‘It’s Rice! Toast” recipe from Japan gives us an edible paradox for breakfast【Recipe, taste test】

'It's Rice!  Toast” recipe from Japan gives us an edible paradox for breakfast【Recipe, taste test】

The main ingredient in “girl’s hair-flavored fried chicken” returns in yet another surprising place

In Japanese the expression is “Gohan desu yo” usually translates as “It’s time to eat.” but while gohan is often used to mean ‘meal’, its original meaning is: “rice,” the cultural cornerstone of the Japanese diet.

So literally”gohan desu yo” resources “It’s rice,” and therefore our top reporter Mr. Sato shocked when he saw a recipe for “It’s Rice! Toast.”

▼ And Mr. Sato is not easily startled.

Mr. Sato came across the recipe when he visited the website of momoyathe company that makes Gohan Desu Yo! The capital letter Gohan Desu Yo! is kind of tsukudani, a class of traditional Japanese dishes made by cooking the ingredients in soy sauce. In the case of Gohan Desu Yo! uses Momoya seaweed and the resulting soft-textured paste is a popular topping for spreading on white rice, so the Gohan Desu Yo! name makes sense.

But on Momoya’s website, the company has a list of recipes with ideas for using Gohan Desu Yo! also in other ways, including: Gohan Desu Yo! Toast

Momoya actually has three Gohan Desu Yo! Recipes: Gohan Desu Yo! Toast, Gohan Desu Yo! Butter Toast and Avocado Gohan Desu Yo! Toast. Unintuitively, the Gohan summons Desu Yo Toast to make cheese, Gohan Desu Yo! Butter Toast the easiest recipe of the bunch, so that’s what Mr. Sato decided to make as he was still quite skeptical of the idea of ​​”It’s Rice! Toasted bread.”

The ingredient list is incredibly short.
● White bread (1 slice)
● Gohan Desu Yo
● Butter

Step 1: Cover the bread with Gohan Desu Yo and spread it evenly.

Step 2: Place the bread in a toaster oven and toast. Due to the dark color of the Gohan Desu Yo, it can be a little difficult to tell how much the bread has browned, so you’ll probably want to keep a close eye on it. Mr. Sato let his in for four minutes, approaching the upper limit without burning.

Step 3: Remove the bread from the toaster oven and add a knob of butter in the center as soon as possible. Try not to smear the butter as this could accidentally scrape off some of the Gohan Desu Yo. You want to let the heat of the freshly toasted bread do the work for you, melting the butter so it can soak into the interior of the bread.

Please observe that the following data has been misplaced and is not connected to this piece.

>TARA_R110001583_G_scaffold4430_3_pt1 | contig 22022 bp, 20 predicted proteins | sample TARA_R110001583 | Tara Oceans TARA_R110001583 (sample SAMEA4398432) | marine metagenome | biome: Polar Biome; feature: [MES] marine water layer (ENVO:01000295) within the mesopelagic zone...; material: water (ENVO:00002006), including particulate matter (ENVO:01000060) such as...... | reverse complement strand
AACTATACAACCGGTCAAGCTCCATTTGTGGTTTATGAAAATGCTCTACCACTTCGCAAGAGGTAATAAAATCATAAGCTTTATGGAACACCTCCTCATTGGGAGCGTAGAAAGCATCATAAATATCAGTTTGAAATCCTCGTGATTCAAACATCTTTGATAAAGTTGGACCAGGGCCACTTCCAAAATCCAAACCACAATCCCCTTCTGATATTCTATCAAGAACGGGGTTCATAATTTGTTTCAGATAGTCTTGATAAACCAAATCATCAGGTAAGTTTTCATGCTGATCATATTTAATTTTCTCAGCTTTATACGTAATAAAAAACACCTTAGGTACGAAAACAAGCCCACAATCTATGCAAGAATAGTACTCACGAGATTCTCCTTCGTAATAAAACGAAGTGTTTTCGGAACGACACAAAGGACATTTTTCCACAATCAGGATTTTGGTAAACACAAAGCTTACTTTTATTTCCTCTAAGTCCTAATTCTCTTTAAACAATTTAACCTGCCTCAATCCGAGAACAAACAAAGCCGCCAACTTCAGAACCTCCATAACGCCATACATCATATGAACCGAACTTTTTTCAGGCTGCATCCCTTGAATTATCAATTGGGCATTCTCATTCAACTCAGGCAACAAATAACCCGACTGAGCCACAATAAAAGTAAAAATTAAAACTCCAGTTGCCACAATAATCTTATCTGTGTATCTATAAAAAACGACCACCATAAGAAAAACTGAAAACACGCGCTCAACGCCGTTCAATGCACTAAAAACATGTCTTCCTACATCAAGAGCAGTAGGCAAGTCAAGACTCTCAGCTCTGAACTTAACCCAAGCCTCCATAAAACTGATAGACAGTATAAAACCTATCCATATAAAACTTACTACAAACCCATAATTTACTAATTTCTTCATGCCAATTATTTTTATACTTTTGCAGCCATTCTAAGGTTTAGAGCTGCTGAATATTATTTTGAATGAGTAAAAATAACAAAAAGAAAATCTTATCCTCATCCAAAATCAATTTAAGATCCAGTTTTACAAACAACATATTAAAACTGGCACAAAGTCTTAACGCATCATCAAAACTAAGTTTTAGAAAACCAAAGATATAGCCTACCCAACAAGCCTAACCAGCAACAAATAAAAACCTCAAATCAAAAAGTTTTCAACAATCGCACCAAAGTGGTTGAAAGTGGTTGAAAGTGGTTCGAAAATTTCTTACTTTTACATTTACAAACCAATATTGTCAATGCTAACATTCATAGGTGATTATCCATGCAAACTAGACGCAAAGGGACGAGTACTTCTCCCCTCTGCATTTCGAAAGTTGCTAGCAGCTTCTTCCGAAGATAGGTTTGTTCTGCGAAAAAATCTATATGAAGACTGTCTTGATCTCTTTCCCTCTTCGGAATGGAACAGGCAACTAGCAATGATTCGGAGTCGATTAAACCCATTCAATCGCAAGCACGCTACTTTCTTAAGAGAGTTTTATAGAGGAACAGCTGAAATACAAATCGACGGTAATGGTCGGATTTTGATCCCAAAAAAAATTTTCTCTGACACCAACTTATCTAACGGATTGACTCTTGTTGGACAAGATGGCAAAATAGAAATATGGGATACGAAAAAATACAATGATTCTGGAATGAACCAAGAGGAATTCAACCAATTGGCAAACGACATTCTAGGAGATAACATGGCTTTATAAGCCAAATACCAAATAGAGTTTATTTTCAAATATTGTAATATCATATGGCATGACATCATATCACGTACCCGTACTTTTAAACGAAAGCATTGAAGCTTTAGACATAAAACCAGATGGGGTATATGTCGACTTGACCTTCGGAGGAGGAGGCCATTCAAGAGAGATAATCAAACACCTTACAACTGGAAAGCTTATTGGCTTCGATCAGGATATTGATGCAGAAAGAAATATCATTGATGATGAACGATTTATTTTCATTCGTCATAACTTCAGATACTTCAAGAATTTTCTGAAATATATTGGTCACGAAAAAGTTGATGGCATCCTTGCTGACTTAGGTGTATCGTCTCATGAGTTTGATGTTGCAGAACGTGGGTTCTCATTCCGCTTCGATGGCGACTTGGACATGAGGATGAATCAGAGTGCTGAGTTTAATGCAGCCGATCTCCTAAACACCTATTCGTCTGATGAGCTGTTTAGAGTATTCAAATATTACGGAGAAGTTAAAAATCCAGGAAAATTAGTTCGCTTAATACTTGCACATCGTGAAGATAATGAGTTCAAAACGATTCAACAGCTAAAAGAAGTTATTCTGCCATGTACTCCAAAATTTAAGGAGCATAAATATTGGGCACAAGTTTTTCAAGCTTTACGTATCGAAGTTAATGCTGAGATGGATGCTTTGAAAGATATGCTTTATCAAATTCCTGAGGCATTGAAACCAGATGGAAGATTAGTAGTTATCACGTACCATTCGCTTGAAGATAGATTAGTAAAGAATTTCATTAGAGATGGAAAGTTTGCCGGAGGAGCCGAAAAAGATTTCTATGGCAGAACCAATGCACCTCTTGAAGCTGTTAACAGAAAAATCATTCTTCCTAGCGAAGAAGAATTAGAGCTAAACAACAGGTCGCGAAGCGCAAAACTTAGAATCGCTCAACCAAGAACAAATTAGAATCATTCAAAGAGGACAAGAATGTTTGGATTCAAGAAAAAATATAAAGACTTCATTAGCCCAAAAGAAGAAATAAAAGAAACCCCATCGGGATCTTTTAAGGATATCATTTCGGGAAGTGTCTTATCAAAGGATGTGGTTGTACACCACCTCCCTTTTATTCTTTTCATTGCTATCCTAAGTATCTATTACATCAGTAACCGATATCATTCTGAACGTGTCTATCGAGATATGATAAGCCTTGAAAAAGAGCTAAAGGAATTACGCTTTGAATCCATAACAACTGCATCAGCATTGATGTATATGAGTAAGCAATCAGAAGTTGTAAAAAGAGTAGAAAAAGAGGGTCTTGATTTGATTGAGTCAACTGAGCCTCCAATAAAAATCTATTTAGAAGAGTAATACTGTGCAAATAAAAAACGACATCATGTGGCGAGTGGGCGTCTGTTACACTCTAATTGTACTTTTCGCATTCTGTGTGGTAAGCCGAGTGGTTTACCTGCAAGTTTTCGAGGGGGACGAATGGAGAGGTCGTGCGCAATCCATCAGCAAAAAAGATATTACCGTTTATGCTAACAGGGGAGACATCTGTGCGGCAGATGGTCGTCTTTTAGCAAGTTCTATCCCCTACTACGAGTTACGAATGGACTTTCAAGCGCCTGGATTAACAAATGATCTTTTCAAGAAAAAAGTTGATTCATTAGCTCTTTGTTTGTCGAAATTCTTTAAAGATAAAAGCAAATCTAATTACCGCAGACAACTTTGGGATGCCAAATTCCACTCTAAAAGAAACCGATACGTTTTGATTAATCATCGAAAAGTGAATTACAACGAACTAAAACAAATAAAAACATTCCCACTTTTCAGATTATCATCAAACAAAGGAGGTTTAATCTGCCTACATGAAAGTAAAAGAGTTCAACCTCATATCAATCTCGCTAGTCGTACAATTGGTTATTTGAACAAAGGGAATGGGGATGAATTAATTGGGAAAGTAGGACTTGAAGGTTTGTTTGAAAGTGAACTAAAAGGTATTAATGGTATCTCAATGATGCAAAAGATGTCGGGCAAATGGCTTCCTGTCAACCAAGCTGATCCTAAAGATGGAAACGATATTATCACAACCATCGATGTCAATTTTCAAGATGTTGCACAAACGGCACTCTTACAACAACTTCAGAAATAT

And with that, all you have to do is wait for the toast to cool enough so that it won’t scorch your tongue when you bite into it. So what does Mr. Sato think after trying “It’s Rice! Toasted Bread?”

It’s actually really tasty, and with a taste that’s very different from what he expected† Since seaweed and soy sauce, the main ingredients in Gohan Desu Yo!, are both quite salty, he had braced himself for a strong salty sensation. Instead, however, the Gohan Desu Yo! Butter Toast hit his taste buds with a sweet taste, so much so that the next time he makes a slice, he sprinkles a little shichimi pepper powder on top or adds a drop of soy sauce to balance it out a bit.

But the most mysterious thing, to Mr. Sato, was that when he was eating, it started to feel like he was eating mochi.† In retrospect, we might have expected something like this to happen. Grilled mochi has some similarities with toasted bread in its flavor profile, and with Gohan Desu Yo! Since it’s a traditional Japanese flavor not often associated with bread, Mr. Sato’s brain tells him, “Hey dude, I think maybe we’re eating mochi now,” isn’t much of a relief.

So in the end, “It’s rice! Toast” finally reminded Mr. Sato of rice cakes. That’s not a bad connection at all, though, and since he still left enough Gohan Desu Yo! in the jar, he could use it on the remaining slices in his bread. And must the concept of “It’s Rice! Toast’ is something you still can’t quite accept, you can always think of this as a recipe for hair-flavored toast for girls instead.

Reference: momoya
Top image: SoraNews 24
Insert images: SoraNews24, momoya
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